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In recent decades, along with the robust development of the economy, the demand for wildlife in Viet Nam, especially in big cities, has increased.
Aided by overlapping and inconsistent legal regulations on the management of animal origin, wildlife hunting, and trafficking activities have intensified in Viet Nam and threatened biodiversity.
In Viet Nam, wildlife farming has existed for a long time with many rare and precious animals raised for commercial purposes. Some wild animals have been bred and domesticated such as sika deer and wild boar.
According to incomplete statistics from the People and Nature Reconciliation (PanNature), a non-governmental environmental protection organization, more than 70 species of wildlife belonging to the mammal classes, birds and reptiles are being raised on farms in the country.
Some species are popular such as long-tailed macaque, freshwater crocodile, python, cobra, and turtle. Some establishments raise rare and precious mammal species of imported origin such as African white rhino and lion.
There are more than 14,000 wildlife farms in Viet Nam many of which are on an industrial scale including 10 freshwater crocodile farms with an annual production capacity of more than 120,000 animals and hundreds of python farms with the capacity of up to 200,000 animals each year. Some long-tailed monkey farms have an annual production capacity of more than 10,000 per year.
About 70 percent of wildlife farms are in the southern provinces, especially in the eastern and southwestern regions, where weather conditions are more favorable and food supply is abundant.
Wildlife products from Viet Nam are legally exported to many markets such as Italy, Spain, the UK, Russia, Japan, China, and the US. Breeding has brought an average annual income of up to USS$60 million annually in the last five years as well as created jobs for about 35,000 workers.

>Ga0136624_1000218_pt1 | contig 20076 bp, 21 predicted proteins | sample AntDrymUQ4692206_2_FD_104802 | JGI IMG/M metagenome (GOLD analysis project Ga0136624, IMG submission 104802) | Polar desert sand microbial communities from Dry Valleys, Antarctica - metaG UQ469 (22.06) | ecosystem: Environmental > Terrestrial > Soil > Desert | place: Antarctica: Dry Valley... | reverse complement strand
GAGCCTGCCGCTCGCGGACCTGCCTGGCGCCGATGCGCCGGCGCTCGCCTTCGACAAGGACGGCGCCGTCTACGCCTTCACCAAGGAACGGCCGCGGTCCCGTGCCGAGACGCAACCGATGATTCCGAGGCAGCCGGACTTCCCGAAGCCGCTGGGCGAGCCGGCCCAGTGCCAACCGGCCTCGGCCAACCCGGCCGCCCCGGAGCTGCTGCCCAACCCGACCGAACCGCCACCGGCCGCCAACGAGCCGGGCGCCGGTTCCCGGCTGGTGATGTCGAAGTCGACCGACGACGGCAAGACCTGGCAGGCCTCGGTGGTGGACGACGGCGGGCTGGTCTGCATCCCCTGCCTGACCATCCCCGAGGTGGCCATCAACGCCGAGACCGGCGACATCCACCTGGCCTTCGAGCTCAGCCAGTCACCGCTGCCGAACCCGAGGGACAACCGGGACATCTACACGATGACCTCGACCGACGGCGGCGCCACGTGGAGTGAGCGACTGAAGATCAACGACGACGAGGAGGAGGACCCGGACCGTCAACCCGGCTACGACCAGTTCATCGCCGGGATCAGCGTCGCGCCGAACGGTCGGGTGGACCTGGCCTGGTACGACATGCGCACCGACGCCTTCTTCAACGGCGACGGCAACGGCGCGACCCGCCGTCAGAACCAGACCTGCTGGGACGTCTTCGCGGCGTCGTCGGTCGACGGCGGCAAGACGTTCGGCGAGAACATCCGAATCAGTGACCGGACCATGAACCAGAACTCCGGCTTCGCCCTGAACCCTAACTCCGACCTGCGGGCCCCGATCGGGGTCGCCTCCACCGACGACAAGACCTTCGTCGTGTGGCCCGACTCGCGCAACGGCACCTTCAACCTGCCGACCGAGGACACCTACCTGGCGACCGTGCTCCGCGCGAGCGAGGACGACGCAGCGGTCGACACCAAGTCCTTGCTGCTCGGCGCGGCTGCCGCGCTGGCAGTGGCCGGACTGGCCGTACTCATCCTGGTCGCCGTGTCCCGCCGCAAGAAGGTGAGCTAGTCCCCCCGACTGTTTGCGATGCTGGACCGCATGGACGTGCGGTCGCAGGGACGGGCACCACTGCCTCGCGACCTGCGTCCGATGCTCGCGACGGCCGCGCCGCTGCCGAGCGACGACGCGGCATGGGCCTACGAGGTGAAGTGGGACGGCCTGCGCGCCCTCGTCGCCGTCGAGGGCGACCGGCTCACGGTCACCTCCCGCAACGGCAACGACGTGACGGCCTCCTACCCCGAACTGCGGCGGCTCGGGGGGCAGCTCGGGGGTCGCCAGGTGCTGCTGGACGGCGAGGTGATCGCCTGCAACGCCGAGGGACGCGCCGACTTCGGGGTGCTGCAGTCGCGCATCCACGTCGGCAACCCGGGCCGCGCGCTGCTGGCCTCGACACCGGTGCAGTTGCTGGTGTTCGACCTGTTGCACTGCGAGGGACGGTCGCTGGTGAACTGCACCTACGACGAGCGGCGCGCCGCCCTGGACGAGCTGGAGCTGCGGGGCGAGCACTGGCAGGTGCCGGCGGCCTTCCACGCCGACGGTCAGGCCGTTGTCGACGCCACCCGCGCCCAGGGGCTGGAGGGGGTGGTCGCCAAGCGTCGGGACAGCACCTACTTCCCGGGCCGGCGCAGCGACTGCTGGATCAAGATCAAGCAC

In central Nghe An Province, more than 2,300 establishments are breeding more than 13,500 wildlife animals.
According to the provincial Forestry Department, common wild animals are less susceptible to diseases, and the products are easily consumed, so many farming families choose to raise them. They see it as a positive transformation of livestock structure from traditional animals such as pigs, buffaloes, and cows to more “advanced” species.
Under the Investment Law, wildlife farming is a business that requires conditions to be licensed.
According to Dr. Vuong Tien Manh, deputy director of the Convention on International Trade in Endangered Species of Wild Fauna and Flora (CITES) Management Authority of Viet Nam, breeding accounts for a large proportion of Viet Nam’s agriculture. There are many reasons explaining the large scale of wildlife breeding including lifestyle, cultural characteristics, and labor structure.
However, due to high farming costs, farmers tend to mix animals of natural origin and their products into captive facilities.
Trinh Le Nguyen, Pan Nature director, said smuggling wildlife into livestock facilities was common in Viet Nam. This showed that if not strictly managed, wildlife farming would not reduce the hunting of wild animals and will put wild species at risk.
The Vietnamese Criminal Code regards wildlife trading as an extremely serious crime.
Viet Nam is a member of CITES, a convention which aims to control the international trade of endangered species of wild fauna and flora.
CITES has detailed procedures to raise wild animals and emphasises that the keeping of wild animals must not affect the survival of the species in nature.
Prime Minister Nguyen Xuan Phuc this year suspended wildlife imports and ordered the closure of illegal wildlife markets.
Luu Trung Kien, deputy director of Pu Mat National Park, Nghe An Province, said all policies or legal documents related to biodiversity in Viet Nam needed to be studied and considered thoroughly before approval. Breeding of wild animals, including common species, should be allowed only when there is clear scientific evidence that commercial farming of such species does not affect their populations in nature. Viet Nam should only allow wildlife farming for commercial purposes if there is a thorough impact assessment.
He proposed creating sustainable livelihoods for people, especially those living near forested areas to reduce the hunting, catching, and trapping of wildlife.
It was necessary to encourage communities living in buffer zones of national parks, nature reserves, and protection forests to participate in the conservation of wildlife, he said.
Source: Viet Nam News